Rengin Ak, Berna Ak Bingül
DOI: 10.4018/978-1-5225-2939-2.ch014
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Kuwait is such a significant country that it is necessary to examine its socio-economic structure and its relations with other countries. In this study, Kuwait's demographic, socio-political, sectoral, political and institutional structure, economic potential, financial relations are examined in general. According to this study, Kuwait's socio-political, demographic structure and its relations with other countries seems quite significant and decisive in the country's developing process. It has also been shown that petroleum has an important role in its economy and majority of the labour force is being employed in this sector. Relations of Turkey with Kuwait have been shaped upon the basis of friendship and brotherhood.
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On 22nd February 1938, Oil was first discovered in Kuwait and production started in 1948. In 1961, Kuwait became an independent political state and, due to many socio-economic and political reasons, became one of the fastest developing countries in the region. Although the discovery of oil accelerated the changes and helped shaping rapid socio economic change, Kuwait's comprehensive socio-economic development is the product of many factors. So, based on these changes, many young Kuwaitis were encouraged to go abroad for further education. Since then, this heterogeneous society has experienced an increase in the incidence of heterogeneous marriages, not only in terms of nationality, but also in terms of religion, sect, age and other social variables. Therefore, the whole society was, to some extent, exposed to and influenced by foreign cultures (Al Naser, 1996:5). A new period began in 1975 with the Nationalization of Kuwait’s oil industry. In 1975, an agreement was signed by the State of Kuwait and the two oil companies (British Petroleum and Gulf) were awarded the complete control of Kuwait’s oil resources (KPC, 2016)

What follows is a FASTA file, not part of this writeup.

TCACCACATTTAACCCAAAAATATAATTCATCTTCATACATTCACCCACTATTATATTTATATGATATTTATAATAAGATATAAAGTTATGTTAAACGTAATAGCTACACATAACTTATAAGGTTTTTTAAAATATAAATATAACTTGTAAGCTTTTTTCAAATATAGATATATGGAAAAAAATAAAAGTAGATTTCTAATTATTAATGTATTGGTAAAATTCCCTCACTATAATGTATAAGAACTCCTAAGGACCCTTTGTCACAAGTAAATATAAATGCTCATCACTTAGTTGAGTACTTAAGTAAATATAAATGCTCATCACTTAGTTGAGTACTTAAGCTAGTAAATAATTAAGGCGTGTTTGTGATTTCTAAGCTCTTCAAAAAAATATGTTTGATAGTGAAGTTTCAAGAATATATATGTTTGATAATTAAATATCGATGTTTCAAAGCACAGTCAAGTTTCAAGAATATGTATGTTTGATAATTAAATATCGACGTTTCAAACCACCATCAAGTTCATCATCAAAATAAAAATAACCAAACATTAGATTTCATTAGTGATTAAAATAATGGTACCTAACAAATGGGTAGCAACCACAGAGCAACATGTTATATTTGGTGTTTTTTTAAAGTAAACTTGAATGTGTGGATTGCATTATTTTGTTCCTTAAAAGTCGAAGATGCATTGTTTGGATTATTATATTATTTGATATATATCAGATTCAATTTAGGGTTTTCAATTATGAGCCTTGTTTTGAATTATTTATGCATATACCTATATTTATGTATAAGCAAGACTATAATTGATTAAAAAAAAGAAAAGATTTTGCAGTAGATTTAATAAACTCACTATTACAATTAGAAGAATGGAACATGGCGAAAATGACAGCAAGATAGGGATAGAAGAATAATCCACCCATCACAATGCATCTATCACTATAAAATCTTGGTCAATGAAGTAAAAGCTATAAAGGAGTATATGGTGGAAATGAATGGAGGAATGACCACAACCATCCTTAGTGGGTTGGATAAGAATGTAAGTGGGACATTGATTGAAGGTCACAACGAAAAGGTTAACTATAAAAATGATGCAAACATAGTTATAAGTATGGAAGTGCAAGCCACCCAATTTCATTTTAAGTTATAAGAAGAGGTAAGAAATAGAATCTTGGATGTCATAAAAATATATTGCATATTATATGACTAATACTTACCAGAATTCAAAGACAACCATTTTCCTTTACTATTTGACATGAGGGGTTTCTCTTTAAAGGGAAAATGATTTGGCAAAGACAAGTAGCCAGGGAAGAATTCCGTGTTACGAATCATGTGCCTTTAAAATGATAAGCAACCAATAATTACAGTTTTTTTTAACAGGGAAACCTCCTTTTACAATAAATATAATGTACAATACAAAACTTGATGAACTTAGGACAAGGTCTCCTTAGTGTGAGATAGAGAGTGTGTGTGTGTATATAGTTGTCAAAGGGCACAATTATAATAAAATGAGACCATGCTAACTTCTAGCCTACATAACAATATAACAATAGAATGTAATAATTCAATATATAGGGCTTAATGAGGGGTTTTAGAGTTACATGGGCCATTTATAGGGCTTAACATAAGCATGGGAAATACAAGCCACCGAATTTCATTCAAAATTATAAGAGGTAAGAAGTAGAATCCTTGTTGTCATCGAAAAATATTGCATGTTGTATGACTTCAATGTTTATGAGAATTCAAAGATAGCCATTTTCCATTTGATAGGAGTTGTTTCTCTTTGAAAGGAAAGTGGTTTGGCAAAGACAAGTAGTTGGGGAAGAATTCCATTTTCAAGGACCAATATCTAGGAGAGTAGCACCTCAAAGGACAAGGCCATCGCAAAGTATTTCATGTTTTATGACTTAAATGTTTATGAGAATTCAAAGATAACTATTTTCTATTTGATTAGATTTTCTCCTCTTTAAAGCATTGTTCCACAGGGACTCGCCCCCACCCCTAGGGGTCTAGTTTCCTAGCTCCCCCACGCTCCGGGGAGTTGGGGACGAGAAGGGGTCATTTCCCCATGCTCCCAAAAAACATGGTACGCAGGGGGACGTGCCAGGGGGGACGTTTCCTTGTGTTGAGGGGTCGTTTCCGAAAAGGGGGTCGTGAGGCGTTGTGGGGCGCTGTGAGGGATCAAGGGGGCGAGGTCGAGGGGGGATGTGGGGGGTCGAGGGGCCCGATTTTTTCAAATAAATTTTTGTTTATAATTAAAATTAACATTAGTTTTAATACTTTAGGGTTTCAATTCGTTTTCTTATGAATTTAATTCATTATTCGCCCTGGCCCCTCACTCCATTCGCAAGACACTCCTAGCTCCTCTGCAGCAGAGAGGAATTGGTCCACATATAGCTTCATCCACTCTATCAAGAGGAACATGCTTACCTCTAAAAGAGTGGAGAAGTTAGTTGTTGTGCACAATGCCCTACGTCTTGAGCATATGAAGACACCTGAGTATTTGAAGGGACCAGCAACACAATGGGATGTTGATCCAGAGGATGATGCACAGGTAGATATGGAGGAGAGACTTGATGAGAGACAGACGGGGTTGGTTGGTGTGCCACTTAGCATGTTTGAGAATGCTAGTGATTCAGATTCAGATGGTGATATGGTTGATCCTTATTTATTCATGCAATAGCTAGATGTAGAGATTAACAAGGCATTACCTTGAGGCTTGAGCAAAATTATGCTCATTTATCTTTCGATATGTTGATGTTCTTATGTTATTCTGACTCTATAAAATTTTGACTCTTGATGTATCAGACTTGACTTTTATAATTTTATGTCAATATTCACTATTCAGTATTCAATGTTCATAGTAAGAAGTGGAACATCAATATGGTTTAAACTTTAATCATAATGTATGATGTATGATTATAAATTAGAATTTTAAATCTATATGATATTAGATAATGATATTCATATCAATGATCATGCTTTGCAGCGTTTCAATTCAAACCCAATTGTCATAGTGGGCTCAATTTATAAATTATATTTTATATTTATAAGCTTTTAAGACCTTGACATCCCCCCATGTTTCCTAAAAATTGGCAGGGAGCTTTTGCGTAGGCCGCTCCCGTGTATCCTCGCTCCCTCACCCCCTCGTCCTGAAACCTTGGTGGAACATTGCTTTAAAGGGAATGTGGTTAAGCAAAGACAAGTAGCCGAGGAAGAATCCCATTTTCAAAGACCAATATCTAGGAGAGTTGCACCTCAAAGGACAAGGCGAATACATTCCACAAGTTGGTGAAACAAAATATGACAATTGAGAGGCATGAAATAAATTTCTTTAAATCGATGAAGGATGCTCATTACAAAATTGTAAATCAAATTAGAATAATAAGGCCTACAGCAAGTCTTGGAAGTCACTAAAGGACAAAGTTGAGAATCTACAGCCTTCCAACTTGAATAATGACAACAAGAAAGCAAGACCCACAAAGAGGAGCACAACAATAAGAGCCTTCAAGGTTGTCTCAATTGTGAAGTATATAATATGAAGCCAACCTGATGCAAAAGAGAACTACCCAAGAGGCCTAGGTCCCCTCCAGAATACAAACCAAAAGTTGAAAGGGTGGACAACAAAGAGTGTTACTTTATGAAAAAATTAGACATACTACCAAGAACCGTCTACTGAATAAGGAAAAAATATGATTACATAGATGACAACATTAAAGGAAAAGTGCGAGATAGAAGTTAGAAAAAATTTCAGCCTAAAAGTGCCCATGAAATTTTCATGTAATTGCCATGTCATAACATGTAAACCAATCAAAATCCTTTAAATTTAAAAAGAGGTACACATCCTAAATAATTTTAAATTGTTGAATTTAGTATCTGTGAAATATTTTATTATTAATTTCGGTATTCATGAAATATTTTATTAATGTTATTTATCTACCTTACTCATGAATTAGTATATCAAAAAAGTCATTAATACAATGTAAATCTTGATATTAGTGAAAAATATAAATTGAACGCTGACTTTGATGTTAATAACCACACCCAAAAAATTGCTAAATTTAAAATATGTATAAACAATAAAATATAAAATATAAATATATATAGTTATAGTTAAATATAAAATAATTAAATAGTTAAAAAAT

Kuwaiti nationals are entitled to free social services such as healthcare and education, the quality of which are somewhat deficient. Kuwait’s government is not legitimized by democratic elections involving a majority vote within the unicameral National Assembly. The National Assembly has certain monitoring rights over the executive power. It can overturn decrees made by the Emir when the National Assembly is not in session and can veto the appointment of the prime minister. Furthermore, it can remove ministers by a majority vote. These control mechanisms are however mitigated by the fact that government ministers are, by office, members of parliament and entitled to vote.

Iraq invaded neighbouring Kuwait amid tense macroeconomic and geopolitical conditions involving petroleum and territorial disputes, the war caused a systematic destruction of the Kuwaiti petroleum industry as Iraqi forces set fire to Kuwaiti petroleum wells. This situation has affected the capital-intensive production and the labour market. However, Kuwait recovered in 2 years and has come in a better condition than before (Shehabi, 2015, p. 1-2).

Kuwait’s pre-oil economy was marked by three main features (El- Katiri, Fattouh and Segal, 2011:2):

  • 1.

    The accumulation of early wealth in Kuwait during the eighteenth and nineteenth centuries through trade and trade based activities, largely in the hands of the merchant families;

  • 2.

    The political stabilization of the emirate of Kuwait under the family of the Al-Sabah, which provided the stability needed for successful trade and;

  • 3.

    The virtual absence in any form of the welfare state known in Kuwait today.


Population And Demographic Structure

Kuwait is a small but wealthy country. Kuwait is the third largest oil producer in the Middle East, after Saudi Arabia and Iraq. The Middle Eastern Nation comprises an area of around 18 thousand square kilometres and has a population of just over four million. Density of population is calculated as permanently settled population of Kuwait divided by total area of the country. Total area is the sum of land and water areas within international boundaries and coastlines of Kuwait.

Kuwait is now the world's fourth-largest oil exporter which holds 7% of the world’s proven oil reserves; equivalent to more than 100 years of its current production levels. Kuwait’s proven natural gas reserves are modest at just 1% of the world total. The state-managed oil sector accounts for around half of GDP, over 80% of general government revenue and 75% of total foreign currency revenues. Structural shortages of water and arable land imply that the prospects for Kuwait's manufacturing and agricultural sectors are extremely limited (Matabadal, 2012: 2).

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